Natural Harmonization (Part II)
Harmonizing a Melody in a Natural Way
by Dr. Sócrates García
A question I get frequently asked at my clinics is “I created a great melody, how can I come up with chords for it?” The fact that there are many ways to harmonize a melody depending on the style of music is a blessing and a curse. Harmonizing melodies is an art in itself and although, in the end, it is an ear decision based on personal taste and style, there are ways to simplify the process.
In this article I would like to continue where we left off last month by applying the concepts we studied to create progressions. The following examples will show how to harmonize the same definitive melody in several ways, following a step-by-step approach that uses the process of Natural Harmonization in a jazz-related setting.
This is the way I apply a concept learned from the late Dick Grove (www.dickgrove.com).
The process of NATURAL harmonization
The process uses the most basic chords (I IV V or ii iii vi) as the starting point.
Let’s look at the following melody. At a glance, the first four measures are in the key of C and then the melody modulates to the key of Bb.
Let’s use the approach to harmonize the first four measures up to the downbeat of measure 5.
Step 1– Find the basic triads of the strong measures.
The first measure repeats the tone “E” on beats 1 and 3. This combined with the skip in the melody (E to C) implies a basic I triad in C. The same rationale can be applied to measure 3, implying a IV in the key of C. Measure 5 is the beginning of the second phrase in the new key of Bb.
Step 2– Place the chords that will naturally lead to the basic triads.
Depending on the style and harmonic rhythm, we will have different options, but usually the most common choice is the dominant chord a fifth above, which in essence makes the resolution chord a momentary tonic (I chord in a new momentary key).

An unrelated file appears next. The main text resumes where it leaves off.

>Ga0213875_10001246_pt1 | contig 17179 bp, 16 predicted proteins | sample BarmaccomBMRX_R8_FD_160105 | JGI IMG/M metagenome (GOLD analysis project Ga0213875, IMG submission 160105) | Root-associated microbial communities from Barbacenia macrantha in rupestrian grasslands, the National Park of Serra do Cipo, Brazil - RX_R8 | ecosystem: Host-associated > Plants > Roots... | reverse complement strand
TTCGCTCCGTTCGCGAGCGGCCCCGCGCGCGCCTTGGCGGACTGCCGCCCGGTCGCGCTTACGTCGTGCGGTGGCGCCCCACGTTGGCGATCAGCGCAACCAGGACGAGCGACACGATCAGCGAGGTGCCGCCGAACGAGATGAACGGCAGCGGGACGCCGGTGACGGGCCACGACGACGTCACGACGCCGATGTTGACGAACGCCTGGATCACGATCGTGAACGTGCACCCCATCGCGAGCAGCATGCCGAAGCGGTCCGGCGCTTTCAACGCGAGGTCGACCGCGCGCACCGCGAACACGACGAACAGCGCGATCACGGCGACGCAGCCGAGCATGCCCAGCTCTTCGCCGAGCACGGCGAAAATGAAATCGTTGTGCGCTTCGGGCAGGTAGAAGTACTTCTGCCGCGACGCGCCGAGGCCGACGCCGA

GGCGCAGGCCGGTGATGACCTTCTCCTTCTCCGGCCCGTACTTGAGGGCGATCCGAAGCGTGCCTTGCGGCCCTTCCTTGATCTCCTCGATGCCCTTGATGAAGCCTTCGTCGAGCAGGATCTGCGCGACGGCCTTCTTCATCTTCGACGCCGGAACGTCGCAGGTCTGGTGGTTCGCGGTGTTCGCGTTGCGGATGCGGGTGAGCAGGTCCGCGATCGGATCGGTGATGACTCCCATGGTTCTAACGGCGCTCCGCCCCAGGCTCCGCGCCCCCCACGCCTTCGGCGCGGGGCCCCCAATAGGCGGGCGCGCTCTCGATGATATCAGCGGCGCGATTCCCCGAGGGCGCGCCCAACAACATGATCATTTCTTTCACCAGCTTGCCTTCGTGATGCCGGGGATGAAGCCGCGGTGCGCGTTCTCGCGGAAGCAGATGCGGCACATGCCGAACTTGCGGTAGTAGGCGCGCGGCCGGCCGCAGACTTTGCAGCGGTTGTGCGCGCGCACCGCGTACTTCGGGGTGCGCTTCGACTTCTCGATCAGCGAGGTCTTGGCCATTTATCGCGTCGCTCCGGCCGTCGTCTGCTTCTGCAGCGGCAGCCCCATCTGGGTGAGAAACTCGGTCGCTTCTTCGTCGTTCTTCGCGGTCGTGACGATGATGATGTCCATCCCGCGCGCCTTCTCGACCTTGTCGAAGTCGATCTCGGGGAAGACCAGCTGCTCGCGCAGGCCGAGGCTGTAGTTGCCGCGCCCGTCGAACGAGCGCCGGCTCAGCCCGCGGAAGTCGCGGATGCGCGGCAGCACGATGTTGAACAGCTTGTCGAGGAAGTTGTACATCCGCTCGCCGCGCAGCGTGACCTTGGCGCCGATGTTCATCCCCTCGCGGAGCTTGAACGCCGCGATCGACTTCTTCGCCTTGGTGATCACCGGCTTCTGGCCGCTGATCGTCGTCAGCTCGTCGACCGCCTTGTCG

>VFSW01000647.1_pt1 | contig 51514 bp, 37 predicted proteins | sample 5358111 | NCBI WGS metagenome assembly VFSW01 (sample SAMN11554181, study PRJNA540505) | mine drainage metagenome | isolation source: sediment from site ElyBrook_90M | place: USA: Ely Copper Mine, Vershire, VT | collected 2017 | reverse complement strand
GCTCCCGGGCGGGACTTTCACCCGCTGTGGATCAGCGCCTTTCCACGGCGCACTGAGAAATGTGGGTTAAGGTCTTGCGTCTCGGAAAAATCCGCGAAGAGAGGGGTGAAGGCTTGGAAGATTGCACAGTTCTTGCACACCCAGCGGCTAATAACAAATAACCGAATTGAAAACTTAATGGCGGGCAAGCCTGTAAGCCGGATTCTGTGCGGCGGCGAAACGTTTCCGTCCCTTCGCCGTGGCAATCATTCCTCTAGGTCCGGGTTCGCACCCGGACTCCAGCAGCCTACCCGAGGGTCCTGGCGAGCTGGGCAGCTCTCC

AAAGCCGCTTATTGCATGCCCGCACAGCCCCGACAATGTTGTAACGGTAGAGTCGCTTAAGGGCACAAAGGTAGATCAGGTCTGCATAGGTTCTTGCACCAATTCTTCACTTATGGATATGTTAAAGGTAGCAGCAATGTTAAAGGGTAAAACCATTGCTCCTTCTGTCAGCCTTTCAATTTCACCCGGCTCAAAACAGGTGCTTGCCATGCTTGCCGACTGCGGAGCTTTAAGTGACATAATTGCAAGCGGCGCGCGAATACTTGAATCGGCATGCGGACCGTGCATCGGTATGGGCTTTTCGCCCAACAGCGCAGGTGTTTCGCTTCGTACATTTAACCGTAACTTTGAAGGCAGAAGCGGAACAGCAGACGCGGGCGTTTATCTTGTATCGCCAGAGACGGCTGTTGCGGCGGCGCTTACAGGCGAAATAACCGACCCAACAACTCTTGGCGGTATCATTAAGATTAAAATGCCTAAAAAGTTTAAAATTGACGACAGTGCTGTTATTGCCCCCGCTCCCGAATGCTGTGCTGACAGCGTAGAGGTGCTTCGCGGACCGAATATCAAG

Step 3– Place chords that reinforce the newly created momentary key centers.
Let’s do a faster harmonic rhythm, placing two chords per measure.
The most logical choice would be the II of the key, giving us a complete II V, which reinforces the tonic function of the I chord that follows. Also, notice the larger chords on the strong measures.
Now, let’s start the process again but using another option, changing the roots of the strong measures (lowering a descending 3rd), creating a new set of key centers and resolutions
(Cmaj9 à Amin9; Fmaj9 à Dmin9; Bbmaj9 à Gmin9).
In this case the tonic chords are in a minor key. Let’s add the II V before the tonic.
Example 14 utilizes the next descending third for the tonic chords (Amin9 à Fmaj9; Dmin9 à Bbmaj9(#11); Gmi7 à Ebmaj9).
Now, let’s add the chords that reinforce these new key centers.
Any of these progressions can be enhanced with the addition of other harmonic devices such as common tone substitutions, tritone substitutions or secondary dominants. Always take into consideration the function of the melody notes against the chord to be used.
The advantage of this kind of process is that it allows you to harmonize a melody in a highly sophisticated way, including all the different alterations that are part of the jazz language. By using the same rationale, the process can be simplified to the point of keeping the chords in a more commercial harmonic style. Furthermore, this approach helps to avoid the guessing element behind the art of harmonizing melodies, offering us a precise way to do it.
I hope these ideas will help you in your musical journey!
Dr. Garcia is a composer, arranger, producer, recording engineer, multi-instrumentalist, and educator from the Dominican Republic. He currently is the Director of Music Technology at the University of Northern Colorado.
Among Garcia’s recording and/or performing credits are the album Yo Por Ti by Puerto Rican artist Olga Tañon, Grammy Award winner as Merengue Album of the Year 2001; Milly Quezada’s Tesoros de mi Tierra, which reached number 14 on Billboard’s Tropical Song charts; and national and international performances with the Socrates Garcia Latin Jazz Orchestra.
He has presented clinics at regional and national conferences and has conducted his music nationally and internationally.
His latest album, Back Home (MAMA Records), performed by the Socrates Garcia Latin Jazz Orchestra, is a symbiotic combination of Afro-Dominican and Afro-Caribbean genres within the aesthetic of contemporary orchestral jazz. An award winning album, it has received numerous accolades by critics and jazz fans alike, nationally and internationally.